Research output: Chapter in Book/Report/Conference proceedingConference article in proceedingsScientificpeer-review

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    T1 - Optimizing the implementation of the target motion sampling temperature treatment technique

    T2 - How fast can it get?

    AU - Viitanen, Tuomas

    AU - Leppänen, Jaakko

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    N2 - This article discusses the optimization of the target motion sampling (TMS) temperature treatment method, previously implemented in the Monte Carlo reactor physics code Serpent 2. The TMS method was introduced in [1] and first practical results were presented at the PHYSOR 2012 conference [2]. The method is a stochastic method for taking the effect of thermal motion into account on-the-fly in a Monte Carlo neutron transport calculation. It is based on sampling the target velocities at collision sites and then utilizing the 0 K cross sections at target-at-rest frame for reaction sampling. The fact that the total cross section becomes a distributed quantity is handled using rejection sampling techniques. The original implementation of the TMS requires 2.0 times more CPU time in a PWR pin-cell case than a conventional Monte Carlo calculation relying on pre-broadened effective cross sections. In a HTGR case examined in this paper the overhead factor is as high as 3.6. By first changing from a multi-group to a continuous-energy implementation and then fine-tuning a parameter affecting the conservativity of the majorant cross section, it is possible to decrease the overhead factors to 1.4 and 2.3, respectively. Preliminary calculations are also made using a new and yet incomplete optimization method in which the temperature of the basis cross section is increased above 0 K. It seems that with the new approach it may be possible to decrease the factors even as low as 1.06 and 1.33, respectively, but its functionality has not yet been proven. Therefore, these performance measures should be considered preliminary.

    AB - This article discusses the optimization of the target motion sampling (TMS) temperature treatment method, previously implemented in the Monte Carlo reactor physics code Serpent 2. The TMS method was introduced in [1] and first practical results were presented at the PHYSOR 2012 conference [2]. The method is a stochastic method for taking the effect of thermal motion into account on-the-fly in a Monte Carlo neutron transport calculation. It is based on sampling the target velocities at collision sites and then utilizing the 0 K cross sections at target-at-rest frame for reaction sampling. The fact that the total cross section becomes a distributed quantity is handled using rejection sampling techniques. The original implementation of the TMS requires 2.0 times more CPU time in a PWR pin-cell case than a conventional Monte Carlo calculation relying on pre-broadened effective cross sections. In a HTGR case examined in this paper the overhead factor is as high as 3.6. By first changing from a multi-group to a continuous-energy implementation and then fine-tuning a parameter affecting the conservativity of the majorant cross section, it is possible to decrease the overhead factors to 1.4 and 2.3, respectively. Preliminary calculations are also made using a new and yet incomplete optimization method in which the temperature of the basis cross section is increased above 0 K. It seems that with the new approach it may be possible to decrease the factors even as low as 1.06 and 1.33, respectively, but its functionality has not yet been proven. Therefore, these performance measures should be considered preliminary.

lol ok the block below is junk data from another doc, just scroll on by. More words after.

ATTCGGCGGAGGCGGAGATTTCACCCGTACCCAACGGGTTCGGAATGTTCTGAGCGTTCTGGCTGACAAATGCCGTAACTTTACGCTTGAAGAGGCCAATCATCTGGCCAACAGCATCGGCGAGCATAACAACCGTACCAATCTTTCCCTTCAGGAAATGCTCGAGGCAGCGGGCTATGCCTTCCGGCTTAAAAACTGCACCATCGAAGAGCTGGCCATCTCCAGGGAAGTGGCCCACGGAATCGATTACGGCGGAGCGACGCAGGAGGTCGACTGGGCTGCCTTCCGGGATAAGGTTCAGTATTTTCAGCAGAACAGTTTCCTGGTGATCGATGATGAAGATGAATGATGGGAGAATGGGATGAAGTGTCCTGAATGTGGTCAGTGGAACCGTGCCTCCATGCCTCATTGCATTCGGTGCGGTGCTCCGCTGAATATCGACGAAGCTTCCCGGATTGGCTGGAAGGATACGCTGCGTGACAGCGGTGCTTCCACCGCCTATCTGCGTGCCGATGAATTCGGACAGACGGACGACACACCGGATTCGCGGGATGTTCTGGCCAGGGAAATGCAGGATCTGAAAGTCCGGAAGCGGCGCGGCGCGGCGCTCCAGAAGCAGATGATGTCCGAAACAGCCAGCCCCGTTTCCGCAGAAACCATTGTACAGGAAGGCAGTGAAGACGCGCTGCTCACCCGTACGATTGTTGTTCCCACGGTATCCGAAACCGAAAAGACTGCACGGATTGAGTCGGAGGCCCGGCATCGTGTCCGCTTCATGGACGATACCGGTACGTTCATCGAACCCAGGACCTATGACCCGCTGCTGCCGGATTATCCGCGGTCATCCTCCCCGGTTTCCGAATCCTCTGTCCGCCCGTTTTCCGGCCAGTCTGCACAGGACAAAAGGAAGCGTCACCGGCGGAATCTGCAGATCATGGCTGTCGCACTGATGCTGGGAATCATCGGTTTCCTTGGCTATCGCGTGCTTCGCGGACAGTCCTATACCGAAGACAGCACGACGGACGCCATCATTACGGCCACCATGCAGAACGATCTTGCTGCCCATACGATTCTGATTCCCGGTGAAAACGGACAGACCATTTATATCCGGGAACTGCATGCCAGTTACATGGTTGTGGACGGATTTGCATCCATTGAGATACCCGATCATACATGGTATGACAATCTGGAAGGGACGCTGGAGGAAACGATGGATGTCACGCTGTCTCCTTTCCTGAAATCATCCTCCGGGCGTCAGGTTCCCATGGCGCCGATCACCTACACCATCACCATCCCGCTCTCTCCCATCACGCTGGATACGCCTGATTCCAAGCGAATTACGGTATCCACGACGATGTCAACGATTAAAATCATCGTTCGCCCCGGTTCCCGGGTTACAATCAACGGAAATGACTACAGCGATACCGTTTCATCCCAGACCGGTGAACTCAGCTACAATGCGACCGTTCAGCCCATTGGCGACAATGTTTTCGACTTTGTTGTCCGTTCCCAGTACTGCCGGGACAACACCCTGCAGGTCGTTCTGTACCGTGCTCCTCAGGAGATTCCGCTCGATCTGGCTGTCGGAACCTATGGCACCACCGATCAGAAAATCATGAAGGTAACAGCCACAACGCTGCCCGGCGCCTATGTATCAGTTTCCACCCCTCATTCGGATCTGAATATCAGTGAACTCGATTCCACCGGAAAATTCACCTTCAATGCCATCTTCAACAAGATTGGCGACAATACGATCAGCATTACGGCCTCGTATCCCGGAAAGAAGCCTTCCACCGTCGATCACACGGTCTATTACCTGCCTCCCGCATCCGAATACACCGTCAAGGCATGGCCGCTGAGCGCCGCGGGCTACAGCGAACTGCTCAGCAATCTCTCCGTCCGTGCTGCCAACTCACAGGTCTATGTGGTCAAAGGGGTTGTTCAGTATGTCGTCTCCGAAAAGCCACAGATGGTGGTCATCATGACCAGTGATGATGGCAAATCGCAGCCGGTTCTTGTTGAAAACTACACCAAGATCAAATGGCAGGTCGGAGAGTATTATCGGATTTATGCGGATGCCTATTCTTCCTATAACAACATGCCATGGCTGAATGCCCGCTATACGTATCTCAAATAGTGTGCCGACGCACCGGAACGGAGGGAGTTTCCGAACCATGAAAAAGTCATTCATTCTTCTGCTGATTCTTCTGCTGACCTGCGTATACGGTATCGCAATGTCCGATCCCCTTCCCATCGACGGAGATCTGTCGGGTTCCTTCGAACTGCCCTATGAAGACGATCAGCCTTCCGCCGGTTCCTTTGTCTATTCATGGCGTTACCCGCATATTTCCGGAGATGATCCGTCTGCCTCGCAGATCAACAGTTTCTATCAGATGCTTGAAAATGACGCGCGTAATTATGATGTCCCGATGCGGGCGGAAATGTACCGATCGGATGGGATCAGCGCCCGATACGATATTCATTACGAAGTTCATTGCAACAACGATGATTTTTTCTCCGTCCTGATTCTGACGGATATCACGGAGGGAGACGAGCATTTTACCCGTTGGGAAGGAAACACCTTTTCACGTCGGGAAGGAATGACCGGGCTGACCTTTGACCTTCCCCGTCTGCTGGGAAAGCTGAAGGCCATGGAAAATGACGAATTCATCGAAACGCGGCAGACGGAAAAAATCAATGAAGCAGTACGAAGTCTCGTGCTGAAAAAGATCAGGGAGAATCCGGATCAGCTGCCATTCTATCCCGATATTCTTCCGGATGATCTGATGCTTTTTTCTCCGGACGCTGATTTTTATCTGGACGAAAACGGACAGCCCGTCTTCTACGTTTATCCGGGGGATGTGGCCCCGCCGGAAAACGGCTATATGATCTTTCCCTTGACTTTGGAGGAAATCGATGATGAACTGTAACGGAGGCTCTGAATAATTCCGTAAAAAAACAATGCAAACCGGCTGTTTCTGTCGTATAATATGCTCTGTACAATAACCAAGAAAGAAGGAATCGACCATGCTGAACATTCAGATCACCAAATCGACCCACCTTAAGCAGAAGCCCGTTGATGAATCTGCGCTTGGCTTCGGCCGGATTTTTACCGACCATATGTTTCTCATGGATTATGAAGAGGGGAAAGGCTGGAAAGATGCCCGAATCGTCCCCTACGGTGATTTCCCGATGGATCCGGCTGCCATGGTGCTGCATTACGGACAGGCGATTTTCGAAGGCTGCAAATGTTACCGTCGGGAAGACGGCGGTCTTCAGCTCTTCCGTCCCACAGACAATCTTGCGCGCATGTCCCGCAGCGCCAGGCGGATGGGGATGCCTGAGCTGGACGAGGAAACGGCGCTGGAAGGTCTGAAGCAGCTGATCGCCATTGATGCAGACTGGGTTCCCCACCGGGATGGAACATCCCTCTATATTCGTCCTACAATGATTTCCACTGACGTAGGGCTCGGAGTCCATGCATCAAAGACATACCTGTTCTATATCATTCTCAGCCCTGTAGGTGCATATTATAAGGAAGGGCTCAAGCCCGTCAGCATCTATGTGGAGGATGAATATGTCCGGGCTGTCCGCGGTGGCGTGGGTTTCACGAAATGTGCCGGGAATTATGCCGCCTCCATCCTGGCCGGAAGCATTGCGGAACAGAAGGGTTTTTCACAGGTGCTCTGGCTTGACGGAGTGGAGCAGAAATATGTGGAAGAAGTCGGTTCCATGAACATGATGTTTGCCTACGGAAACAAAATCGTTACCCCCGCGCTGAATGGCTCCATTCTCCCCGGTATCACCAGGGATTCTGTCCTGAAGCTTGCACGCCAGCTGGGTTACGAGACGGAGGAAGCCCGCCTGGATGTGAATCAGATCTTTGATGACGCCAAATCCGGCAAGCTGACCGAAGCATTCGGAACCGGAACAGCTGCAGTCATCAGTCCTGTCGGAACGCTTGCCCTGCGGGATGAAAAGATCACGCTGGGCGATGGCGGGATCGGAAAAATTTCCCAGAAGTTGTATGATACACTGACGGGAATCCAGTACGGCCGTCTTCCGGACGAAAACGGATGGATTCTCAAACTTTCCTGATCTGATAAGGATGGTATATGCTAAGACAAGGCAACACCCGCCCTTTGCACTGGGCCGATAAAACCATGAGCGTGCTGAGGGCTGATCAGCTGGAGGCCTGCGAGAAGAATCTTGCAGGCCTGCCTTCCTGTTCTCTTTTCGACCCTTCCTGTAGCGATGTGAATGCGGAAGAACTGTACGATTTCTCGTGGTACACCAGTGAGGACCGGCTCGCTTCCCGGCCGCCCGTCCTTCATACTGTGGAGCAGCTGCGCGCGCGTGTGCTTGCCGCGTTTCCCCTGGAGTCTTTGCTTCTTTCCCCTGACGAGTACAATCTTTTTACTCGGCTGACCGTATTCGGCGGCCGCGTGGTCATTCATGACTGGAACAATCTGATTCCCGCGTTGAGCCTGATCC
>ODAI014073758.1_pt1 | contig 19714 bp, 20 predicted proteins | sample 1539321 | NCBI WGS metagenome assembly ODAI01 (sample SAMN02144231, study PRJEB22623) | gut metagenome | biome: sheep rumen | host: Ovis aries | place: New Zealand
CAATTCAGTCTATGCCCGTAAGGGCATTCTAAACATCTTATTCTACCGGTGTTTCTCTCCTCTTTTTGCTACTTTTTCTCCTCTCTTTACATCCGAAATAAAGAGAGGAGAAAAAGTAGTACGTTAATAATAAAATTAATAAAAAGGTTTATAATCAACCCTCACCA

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    KW - Monte Carlo

    KW - neutron tracking

    KW - on-the-fly

    KW - tempereature

    M3 - Conference article in proceedings

    SN - 978-162748643-9

    SP - 950

    EP - 961

    BT - Proceedings

    ER -

    Viitanen T, Leppänen J. Optimizing the implementation of the target motion sampling temperature treatment technique: How fast can it get? In Proceedings: International Conference on Mathematics and Computational Methods Applied to Nuclear Science & Engineering, M&C 2013. 2013. p. 950-961